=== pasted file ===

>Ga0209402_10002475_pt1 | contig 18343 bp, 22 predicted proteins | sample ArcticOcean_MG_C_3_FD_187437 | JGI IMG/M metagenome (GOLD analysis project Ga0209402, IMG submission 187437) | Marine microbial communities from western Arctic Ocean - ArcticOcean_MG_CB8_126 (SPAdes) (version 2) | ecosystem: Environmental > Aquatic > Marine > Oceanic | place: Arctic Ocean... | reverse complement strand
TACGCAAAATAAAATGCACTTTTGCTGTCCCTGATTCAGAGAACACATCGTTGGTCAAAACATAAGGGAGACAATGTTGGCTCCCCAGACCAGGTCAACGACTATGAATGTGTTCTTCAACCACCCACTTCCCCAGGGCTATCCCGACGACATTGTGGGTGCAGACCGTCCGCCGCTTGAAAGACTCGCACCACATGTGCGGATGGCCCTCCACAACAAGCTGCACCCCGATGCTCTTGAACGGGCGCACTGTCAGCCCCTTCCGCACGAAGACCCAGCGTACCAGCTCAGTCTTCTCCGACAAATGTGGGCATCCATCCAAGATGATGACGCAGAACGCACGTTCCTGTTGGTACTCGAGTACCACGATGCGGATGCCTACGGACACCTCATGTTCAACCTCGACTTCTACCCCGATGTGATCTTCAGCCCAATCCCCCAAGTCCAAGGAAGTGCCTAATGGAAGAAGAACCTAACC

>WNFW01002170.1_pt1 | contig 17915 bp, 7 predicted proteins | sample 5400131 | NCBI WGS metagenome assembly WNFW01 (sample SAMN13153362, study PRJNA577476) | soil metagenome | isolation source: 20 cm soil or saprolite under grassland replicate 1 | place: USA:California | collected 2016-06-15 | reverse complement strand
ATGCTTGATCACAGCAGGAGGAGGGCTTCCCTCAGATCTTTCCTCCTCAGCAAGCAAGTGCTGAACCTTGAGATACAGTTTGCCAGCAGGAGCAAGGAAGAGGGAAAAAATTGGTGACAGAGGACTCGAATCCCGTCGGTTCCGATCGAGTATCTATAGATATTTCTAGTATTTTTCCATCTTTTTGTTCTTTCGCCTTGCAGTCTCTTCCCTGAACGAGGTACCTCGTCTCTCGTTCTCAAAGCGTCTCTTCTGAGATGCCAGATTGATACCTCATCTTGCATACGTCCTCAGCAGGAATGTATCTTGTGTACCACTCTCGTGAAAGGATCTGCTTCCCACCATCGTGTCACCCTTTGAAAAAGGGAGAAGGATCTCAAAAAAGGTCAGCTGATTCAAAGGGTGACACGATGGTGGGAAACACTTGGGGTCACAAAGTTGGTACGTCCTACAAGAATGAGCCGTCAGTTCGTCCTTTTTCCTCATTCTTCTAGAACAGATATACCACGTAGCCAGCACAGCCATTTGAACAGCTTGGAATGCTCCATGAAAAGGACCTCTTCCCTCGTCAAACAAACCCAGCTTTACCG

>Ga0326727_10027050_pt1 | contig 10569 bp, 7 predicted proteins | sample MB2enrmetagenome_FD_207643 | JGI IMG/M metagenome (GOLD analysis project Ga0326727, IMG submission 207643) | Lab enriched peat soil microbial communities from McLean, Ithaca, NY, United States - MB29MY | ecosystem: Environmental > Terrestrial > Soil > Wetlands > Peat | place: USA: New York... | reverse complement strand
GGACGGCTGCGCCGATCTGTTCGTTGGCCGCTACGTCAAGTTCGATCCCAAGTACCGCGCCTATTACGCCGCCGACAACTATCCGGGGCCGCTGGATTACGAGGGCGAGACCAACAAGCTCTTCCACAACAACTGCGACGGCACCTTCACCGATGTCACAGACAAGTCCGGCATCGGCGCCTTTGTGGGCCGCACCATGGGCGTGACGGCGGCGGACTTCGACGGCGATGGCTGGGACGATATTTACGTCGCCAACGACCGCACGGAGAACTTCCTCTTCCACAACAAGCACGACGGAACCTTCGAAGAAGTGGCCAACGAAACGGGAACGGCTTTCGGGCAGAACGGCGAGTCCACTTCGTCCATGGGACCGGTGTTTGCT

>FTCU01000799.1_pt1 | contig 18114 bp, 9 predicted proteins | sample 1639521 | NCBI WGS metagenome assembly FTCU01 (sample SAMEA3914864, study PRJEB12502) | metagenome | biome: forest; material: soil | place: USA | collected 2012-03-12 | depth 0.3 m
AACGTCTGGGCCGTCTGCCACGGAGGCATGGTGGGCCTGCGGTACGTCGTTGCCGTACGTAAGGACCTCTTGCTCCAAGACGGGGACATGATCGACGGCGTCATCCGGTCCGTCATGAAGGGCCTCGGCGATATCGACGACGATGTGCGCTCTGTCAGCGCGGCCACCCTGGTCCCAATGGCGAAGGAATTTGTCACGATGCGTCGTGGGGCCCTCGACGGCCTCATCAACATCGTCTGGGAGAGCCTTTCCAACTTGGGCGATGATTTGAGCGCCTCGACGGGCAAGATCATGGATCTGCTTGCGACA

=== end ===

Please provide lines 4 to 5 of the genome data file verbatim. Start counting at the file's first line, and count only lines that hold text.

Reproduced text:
ATGCTTGATCACAGCAGGAGGAGGGCTTCCCTCAGATCTTTCCTCCTCAGCAAGCAAGTGCTGAACCTTGAGATACAGTTTGCCAGCAGGAGCAAGGAAGAGGGAAAAAATTGGTGACAGAGGACTCGAATCCCGTCGGTTCCGATCGAGTATCTATAGATATTTCTAGTATTTTTCCATCTTTTTGTTCTTTCGCCTTGCAGTCTCTTCCCTGAACGAGGTACCTCGTCTCTCGTTCTCAAAGCGTCTCTTCTGAGATGCCAGATTGATACCTCATCTTGCATACGTCCTCAGCAGGAATGTATCTTGTGTACCACTCTCGTGAAAGGATCTGCTTCCCACCATCGTGTCACCCTTTGAAAAAGGGAGAAGGATCTCAAAAAAGGTCAGCTGATTCAAAGGGTGACACGATGGTGGGAAACACTTGGGGTCACAAAGTTGGTACGTCCTACAAGAATGAGCCGTCAGTTCGTCCTTTTTCCTCATTCTTCTAGAACAGATATACCACGTAGCCAGCACAGCCATTTGAACAGCTTGGAATGCTCCATGAAAAGGACCTCTTCCCTCGTCAAACAAACCCAGCTTTACCG

>Ga0326727_10027050_pt1 | contig 10569 bp, 7 predicted proteins | sample MB2enrmetagenome_FD_207643 | JGI IMG/M metagenome (GOLD analysis project Ga0326727, IMG submission 207643) | Lab enriched peat soil microbial communities from McLean, Ithaca, NY, United States - MB29MY | ecosystem: Environmental > Terrestrial > Soil > Wetlands > Peat | place: USA: New York... | reverse complement strand